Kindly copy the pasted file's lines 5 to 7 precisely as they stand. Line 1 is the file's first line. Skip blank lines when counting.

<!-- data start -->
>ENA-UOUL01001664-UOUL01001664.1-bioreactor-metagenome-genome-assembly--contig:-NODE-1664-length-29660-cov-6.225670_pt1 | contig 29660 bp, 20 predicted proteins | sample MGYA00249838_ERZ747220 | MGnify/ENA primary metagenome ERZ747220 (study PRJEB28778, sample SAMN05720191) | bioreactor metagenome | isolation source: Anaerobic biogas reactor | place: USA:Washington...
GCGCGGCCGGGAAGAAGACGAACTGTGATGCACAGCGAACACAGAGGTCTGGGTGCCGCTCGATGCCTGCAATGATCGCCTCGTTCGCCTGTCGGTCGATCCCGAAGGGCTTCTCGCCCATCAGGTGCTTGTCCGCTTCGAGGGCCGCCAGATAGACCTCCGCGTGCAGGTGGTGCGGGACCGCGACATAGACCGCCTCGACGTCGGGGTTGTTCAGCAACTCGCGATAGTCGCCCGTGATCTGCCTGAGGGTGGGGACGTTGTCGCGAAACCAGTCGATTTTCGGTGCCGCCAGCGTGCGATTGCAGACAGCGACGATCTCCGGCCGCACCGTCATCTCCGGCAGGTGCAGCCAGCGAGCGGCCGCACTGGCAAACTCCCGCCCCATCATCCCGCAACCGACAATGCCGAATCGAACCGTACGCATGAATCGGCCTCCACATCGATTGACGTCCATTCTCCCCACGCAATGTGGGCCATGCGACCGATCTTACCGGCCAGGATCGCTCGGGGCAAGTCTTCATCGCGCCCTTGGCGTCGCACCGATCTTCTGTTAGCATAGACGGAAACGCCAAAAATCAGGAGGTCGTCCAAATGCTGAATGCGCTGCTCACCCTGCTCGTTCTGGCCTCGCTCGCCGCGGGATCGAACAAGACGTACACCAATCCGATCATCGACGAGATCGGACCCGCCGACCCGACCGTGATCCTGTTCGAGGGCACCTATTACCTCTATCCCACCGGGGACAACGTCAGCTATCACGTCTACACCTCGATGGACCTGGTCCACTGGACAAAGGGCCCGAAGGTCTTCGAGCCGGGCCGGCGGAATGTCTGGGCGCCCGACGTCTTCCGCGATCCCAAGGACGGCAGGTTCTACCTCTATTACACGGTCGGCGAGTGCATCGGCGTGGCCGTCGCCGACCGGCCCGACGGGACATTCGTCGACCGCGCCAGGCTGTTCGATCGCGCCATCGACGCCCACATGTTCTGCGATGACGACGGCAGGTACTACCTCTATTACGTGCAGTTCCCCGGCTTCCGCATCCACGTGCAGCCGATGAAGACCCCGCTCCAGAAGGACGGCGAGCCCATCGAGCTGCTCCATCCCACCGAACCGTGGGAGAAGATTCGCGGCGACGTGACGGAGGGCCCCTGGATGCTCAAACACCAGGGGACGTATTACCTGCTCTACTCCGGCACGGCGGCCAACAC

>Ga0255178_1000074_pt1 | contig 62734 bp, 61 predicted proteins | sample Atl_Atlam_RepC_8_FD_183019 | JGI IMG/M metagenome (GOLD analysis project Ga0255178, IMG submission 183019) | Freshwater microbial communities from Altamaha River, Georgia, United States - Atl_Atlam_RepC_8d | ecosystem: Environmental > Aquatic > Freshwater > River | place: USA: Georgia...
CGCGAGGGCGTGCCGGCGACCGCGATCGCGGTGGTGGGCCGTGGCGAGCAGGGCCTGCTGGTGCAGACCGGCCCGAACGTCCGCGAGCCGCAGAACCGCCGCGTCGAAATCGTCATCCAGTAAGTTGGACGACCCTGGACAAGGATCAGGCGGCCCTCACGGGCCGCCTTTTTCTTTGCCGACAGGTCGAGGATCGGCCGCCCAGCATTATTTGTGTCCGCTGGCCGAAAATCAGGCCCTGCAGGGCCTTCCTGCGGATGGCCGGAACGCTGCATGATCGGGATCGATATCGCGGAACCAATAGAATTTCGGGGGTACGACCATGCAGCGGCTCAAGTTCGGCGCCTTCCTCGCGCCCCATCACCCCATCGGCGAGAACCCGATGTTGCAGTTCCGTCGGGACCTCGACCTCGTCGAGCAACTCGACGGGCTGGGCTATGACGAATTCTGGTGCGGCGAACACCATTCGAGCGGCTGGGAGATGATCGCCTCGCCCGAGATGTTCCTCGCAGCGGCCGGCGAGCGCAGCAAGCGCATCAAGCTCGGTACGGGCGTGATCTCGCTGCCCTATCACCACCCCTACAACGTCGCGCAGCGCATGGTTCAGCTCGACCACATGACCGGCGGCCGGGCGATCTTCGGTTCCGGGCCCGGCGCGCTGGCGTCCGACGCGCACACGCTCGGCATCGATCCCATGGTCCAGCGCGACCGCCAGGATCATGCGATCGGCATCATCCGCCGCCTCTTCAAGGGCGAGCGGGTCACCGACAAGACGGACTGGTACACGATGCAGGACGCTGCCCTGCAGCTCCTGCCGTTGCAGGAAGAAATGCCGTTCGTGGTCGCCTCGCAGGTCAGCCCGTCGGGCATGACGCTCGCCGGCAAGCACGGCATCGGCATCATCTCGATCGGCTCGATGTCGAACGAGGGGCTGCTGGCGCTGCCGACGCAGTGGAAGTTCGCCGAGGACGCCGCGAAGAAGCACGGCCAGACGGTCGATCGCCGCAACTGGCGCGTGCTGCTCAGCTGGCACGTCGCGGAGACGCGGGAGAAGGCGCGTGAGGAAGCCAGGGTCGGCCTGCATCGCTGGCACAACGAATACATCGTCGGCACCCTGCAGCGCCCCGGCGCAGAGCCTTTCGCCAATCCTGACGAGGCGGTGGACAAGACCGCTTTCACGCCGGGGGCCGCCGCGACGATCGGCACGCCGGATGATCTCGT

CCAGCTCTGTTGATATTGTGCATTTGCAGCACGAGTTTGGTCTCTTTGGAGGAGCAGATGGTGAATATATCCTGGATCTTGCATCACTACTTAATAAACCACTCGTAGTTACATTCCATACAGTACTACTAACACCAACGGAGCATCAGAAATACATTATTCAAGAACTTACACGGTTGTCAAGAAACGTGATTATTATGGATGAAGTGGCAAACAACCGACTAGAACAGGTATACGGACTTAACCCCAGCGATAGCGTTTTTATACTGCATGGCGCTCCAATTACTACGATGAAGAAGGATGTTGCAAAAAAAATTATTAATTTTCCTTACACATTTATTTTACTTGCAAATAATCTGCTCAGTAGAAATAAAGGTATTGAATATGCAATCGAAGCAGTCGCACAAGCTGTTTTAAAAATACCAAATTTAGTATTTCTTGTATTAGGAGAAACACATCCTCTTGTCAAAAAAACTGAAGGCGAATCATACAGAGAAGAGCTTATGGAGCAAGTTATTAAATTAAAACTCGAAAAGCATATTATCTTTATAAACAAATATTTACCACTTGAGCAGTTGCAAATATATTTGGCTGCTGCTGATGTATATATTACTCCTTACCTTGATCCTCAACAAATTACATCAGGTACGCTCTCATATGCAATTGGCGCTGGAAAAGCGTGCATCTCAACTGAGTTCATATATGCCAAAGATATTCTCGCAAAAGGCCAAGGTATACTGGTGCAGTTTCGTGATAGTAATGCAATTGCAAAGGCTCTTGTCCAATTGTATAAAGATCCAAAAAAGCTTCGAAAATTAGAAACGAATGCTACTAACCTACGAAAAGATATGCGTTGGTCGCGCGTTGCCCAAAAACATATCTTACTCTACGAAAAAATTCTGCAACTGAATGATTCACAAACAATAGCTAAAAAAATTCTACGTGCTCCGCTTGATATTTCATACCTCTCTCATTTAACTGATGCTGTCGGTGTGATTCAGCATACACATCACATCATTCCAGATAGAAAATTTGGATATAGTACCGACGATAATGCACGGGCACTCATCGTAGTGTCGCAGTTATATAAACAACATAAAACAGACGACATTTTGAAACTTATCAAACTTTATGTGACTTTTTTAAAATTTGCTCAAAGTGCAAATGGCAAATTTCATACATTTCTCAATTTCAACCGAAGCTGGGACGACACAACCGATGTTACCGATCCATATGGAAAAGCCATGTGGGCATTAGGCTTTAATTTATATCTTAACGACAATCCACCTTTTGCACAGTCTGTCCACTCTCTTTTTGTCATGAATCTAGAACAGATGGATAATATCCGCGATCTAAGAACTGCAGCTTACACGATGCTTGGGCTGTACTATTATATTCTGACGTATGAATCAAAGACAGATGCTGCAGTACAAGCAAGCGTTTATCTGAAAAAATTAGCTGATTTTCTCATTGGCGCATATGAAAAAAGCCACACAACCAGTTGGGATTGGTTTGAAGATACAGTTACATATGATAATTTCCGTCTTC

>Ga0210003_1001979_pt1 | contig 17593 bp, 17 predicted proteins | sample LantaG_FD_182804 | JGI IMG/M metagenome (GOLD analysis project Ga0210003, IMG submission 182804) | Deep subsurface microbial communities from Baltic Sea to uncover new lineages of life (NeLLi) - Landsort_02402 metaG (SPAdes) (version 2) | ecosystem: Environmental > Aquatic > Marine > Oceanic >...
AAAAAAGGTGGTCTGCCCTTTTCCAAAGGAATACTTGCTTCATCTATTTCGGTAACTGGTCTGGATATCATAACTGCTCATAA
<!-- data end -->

CCAGCTCTGTTGATATTGTGCATTTGCAGCACGAGTTTGGTCTCTTTGGAGGAGCAGATGGTGAATATATCCTGGATCTTGCATCACTACTTAATAAACCACTCGTAGTTACATTCCATACAGTACTACTAACACCAACGGAGCATCAGAAATACATTATTCAAGAACTTACACGGTTGTCAAGAAACGTGATTATTATGGATGAAGTGGCAAACAACCGACTAGAACAGGTATACGGACTTAACCCCAGCGATAGCGTTTTTATACTGCATGGCGCTCCAATTACTACGATGAAGAAGGATGTTGCAAAAAAAATTATTAATTTTCCTTACACATTTATTTTACTTGCAAATAATCTGCTCAGTAGAAATAAAGGTATTGAATATGCAATCGAAGCAGTCGCACAAGCTGTTTTAAAAATACCAAATTTAGTATTTCTTGTATTAGGAGAAACACATCCTCTTGTCAAAAAAACTGAAGGCGAATCATACAGAGAAGAGCTTATGGAGCAAGTTATTAAATTAAAACTCGAAAAGCATATTATCTTTATAAACAAATATTTACCACTTGAGCAGTTGCAAATATATTTGGCTGCTGCTGATGTATATATTACTCCTTACCTTGATCCTCAACAAATTACATCAGGTACGCTCTCATATGCAATTGGCGCTGGAAAAGCGTGCATCTCAACTGAGTTCATATATGCCAAAGATATTCTCGCAAAAGGCCAAGGTATACTGGTGCAGTTTCGTGATAGTAATGCAATTGCAAAGGCTCTTGTCCAATTGTATAAAGATCCAAAAAAGCTTCGAAAATTAGAAACGAATGCTACTAACCTACGAAAAGATATGCGTTGGTCGCGCGTTGCCCAAAAACATATCTTACTCTACGAAAAAATTCTGCAACTGAATGATTCACAAACAATAGCTAAAAAAATTCTACGTGCTCCGCTTGATATTTCATACCTCTCTCATTTAACTGATGCTGTCGGTGTGATTCAGCATACACATCACATCATTCCAGATAGAAAATTTGGATATAGTACCGACGATAATGCACGGGCACTCATCGTAGTGTCGCAGTTATATAAACAACATAAAACAGACGACATTTTGAAACTTATCAAACTTTATGTGACTTTTTTAAAATTTGCTCAAAGTGCAAATGGCAAATTTCATACATTTCTCAATTTCAACCGAAGCTGGGACGACACAACCGATGTTACCGATCCATATGGAAAAGCCATGTGGGCATTAGGCTTTAATTTATATCTTAACGACAATCCACCTTTTGCACAGTCTGTCCACTCTCTTTTTGTCATGAATCTAGAACAGATGGATAATATCCGCGATCTAAGAACTGCAGCTTACACGATGCTTGGGCTGTACTATTATATTCTGACGTATGAATCAAAGACAGATGCTGCAGTACAAGCAAGCGTTTATCTGAAAAAATTAGCTGATTTTCTCATTGGCGCATATGAAAAAAGCCACACAACCAGTTGGGATTGGTTTGAAGATACAGTTACATATGATAATTTCCGTCTTC

>Ga0210003_1001979_pt1 | contig 17593 bp, 17 predicted proteins | sample LantaG_FD_182804 | JGI IMG/M metagenome (GOLD analysis project Ga0210003, IMG submission 182804) | Deep subsurface microbial communities from Baltic Sea to uncover new lineages of life (NeLLi) - Landsort_02402 metaG (SPAdes) (version 2) | ecosystem: Environmental > Aquatic > Marine > Oceanic >...
AAAAAAGGTGGTCTGCCCTTTTCCAAAGGAATACTTGCTTCATCTATTTCGGTAACTGGTCTGGATATCATAACTGCTCATAA